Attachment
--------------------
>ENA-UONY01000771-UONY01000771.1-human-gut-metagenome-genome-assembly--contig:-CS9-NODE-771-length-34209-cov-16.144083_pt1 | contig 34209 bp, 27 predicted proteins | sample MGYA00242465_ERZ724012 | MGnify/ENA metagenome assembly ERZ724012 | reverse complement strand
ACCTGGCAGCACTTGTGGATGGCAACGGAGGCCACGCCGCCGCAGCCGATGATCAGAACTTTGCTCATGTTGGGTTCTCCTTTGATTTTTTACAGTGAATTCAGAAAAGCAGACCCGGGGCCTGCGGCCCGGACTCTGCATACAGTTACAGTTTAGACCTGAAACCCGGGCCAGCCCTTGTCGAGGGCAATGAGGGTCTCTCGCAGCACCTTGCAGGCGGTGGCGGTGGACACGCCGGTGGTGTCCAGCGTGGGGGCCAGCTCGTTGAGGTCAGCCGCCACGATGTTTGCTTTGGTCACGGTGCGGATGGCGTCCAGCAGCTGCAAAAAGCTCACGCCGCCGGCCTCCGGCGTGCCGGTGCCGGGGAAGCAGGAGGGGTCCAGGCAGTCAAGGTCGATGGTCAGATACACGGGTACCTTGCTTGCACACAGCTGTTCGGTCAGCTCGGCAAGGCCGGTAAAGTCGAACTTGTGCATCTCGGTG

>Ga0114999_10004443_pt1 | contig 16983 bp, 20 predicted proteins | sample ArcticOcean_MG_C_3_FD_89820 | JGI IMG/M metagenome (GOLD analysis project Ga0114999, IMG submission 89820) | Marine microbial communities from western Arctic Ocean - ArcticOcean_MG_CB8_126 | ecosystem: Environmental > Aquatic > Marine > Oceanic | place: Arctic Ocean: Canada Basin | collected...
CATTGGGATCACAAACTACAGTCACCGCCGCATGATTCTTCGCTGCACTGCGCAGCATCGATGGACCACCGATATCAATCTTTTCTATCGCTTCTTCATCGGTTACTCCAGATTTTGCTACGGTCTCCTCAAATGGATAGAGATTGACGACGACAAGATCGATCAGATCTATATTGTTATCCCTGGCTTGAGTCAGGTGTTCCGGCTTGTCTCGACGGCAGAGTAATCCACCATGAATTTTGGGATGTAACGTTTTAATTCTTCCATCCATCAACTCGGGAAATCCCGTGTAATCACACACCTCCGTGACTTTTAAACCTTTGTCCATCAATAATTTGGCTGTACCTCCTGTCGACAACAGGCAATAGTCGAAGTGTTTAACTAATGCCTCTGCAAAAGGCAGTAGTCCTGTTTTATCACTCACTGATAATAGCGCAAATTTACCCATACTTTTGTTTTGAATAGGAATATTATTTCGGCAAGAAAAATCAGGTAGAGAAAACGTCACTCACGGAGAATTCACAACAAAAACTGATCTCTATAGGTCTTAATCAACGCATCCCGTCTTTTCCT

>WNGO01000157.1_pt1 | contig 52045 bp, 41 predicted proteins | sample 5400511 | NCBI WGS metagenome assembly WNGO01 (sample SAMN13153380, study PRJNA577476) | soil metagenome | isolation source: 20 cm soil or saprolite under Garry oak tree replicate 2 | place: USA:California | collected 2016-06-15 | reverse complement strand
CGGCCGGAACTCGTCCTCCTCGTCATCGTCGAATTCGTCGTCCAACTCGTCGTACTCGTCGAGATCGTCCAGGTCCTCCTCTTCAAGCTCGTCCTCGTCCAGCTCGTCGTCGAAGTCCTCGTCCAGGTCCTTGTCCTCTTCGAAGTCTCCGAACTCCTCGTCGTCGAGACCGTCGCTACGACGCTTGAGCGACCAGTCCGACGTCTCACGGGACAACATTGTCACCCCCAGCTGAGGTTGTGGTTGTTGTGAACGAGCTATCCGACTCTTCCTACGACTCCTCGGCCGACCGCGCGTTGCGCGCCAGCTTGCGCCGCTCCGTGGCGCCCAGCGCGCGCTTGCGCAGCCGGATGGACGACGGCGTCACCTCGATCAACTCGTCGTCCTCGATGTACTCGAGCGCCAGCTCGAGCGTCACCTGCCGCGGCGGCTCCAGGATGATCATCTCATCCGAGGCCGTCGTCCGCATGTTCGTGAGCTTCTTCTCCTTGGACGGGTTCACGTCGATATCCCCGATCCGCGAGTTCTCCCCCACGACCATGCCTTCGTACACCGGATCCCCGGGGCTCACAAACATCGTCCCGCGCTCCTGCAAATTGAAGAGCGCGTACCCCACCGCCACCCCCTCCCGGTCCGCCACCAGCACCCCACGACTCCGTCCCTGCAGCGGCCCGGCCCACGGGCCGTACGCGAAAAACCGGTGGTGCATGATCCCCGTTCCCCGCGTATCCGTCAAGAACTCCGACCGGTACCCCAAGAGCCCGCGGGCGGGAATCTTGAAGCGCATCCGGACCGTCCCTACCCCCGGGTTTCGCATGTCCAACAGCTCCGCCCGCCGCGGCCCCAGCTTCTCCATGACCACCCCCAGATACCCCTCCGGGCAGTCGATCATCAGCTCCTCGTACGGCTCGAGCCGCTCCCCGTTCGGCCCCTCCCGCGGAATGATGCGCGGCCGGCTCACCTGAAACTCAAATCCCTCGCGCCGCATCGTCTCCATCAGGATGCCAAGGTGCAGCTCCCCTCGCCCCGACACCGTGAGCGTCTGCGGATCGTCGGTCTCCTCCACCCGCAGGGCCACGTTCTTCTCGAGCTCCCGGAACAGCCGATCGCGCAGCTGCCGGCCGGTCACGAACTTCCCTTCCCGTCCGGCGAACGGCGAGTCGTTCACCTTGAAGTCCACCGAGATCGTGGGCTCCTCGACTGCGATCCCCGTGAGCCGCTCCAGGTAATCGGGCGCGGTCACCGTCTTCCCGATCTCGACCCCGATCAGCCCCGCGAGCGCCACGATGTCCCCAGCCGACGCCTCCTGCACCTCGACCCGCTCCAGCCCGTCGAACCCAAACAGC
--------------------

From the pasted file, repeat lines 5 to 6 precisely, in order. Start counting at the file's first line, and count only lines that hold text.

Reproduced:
>WNGO01000157.1_pt1 | contig 52045 bp, 41 predicted proteins | sample 5400511 | NCBI WGS metagenome assembly WNGO01 (sample SAMN13153380, study PRJNA577476) | soil metagenome | isolation source: 20 cm soil or saprolite under Garry oak tree replicate 2 | place: USA:California | collected 2016-06-15 | reverse complement strand
CGGCCGGAACTCGTCCTCCTCGTCATCGTCGAATTCGTCGTCCAACTCGTCGTACTCGTCGAGATCGTCCAGGTCCTCCTCTTCAAGCTCGTCCTCGTCCAGCTCGTCGTCGAAGTCCTCGTCCAGGTCCTTGTCCTCTTCGAAGTCTCCGAACTCCTCGTCGTCGAGACCGTCGCTACGACGCTTGAGCGACCAGTCCGACGTCTCACGGGACAACATTGTCACCCCCAGCTGAGGTTGTGGTTGTTGTGAACGAGCTATCCGACTCTTCCTACGACTCCTCGGCCGACCGCGCGTTGCGCGCCAGCTTGCGCCGCTCCGTGGCGCCCAGCGCGCGCTTGCGCAGCCGGATGGACGACGGCGTCACCTCGATCAACTCGTCGTCCTCGATGTACTCGAGCGCCAGCTCGAGCGTCACCTGCCGCGGCGGCTCCAGGATGATCATCTCATCCGAGGCCGTCGTCCGCATGTTCGTGAGCTTCTTCTCCTTGGACGGGTTCACGTCGATATCCCCGATCCGCGAGTTCTCCCCCACGACCATGCCTTCGTACACCGGATCCCCGGGGCTCACAAACATCGTCCCGCGCTCCTGCAAATTGAAGAGCGCGTACCCCACCGCCACCCCCTCCCGGTCCGCCACCAGCACCCCACGACTCCGTCCCTGCAGCGGCCCGGCCCACGGGCCGTACGCGAAAAACCGGTGGTGCATGATCCCCGTTCCCCGCGTATCCGTCAAGAACTCCGACCGGTACCCCAAGAGCCCGCGGGCGGGAATCTTGAAGCGCATCCGGACCGTCCCTACCCCCGGGTTTCGCATGTCCAACAGCTCCGCCCGCCGCGGCCCCAGCTTCTCCATGACCACCCCCAGATACCCCTCCGGGCAGTCGATCATCAGCTCCTCGTACGGCTCGAGCCGCTCCCCGTTCGGCCCCTCCCGCGGAATGATGCGCGGCCGGCTCACCTGAAACTCAAATCCCTCGCGCCGCATCGTCTCCATCAGGATGCCAAGGTGCAGCTCCCCTCGCCCCGACACCGTGAGCGTCTGCGGATCGTCGGTCTCCTCCACCCGCAGGGCCACGTTCTTCTCGAGCTCCCGGAACAGCCGATCGCGCAGCTGCCGGCCGGTCACGAACTTCCCTTCCCGTCCGGCGAACGGCGAGTCGTTCACCTTGAAGTCCACCGAGATCGTGGGCTCCTCGACTGCGATCCCCGTGAGCCGCTCCAGGTAATCGGGCGCGGTCACCGTCTTCCCGATCTCGACCCCGATCAGCCCCGCGAGCGCCACGATGTCCCCAGCCGACGCCTCCTGCACCTCGACCCGCTCCAGCCCGTCGAACCCAAACAGC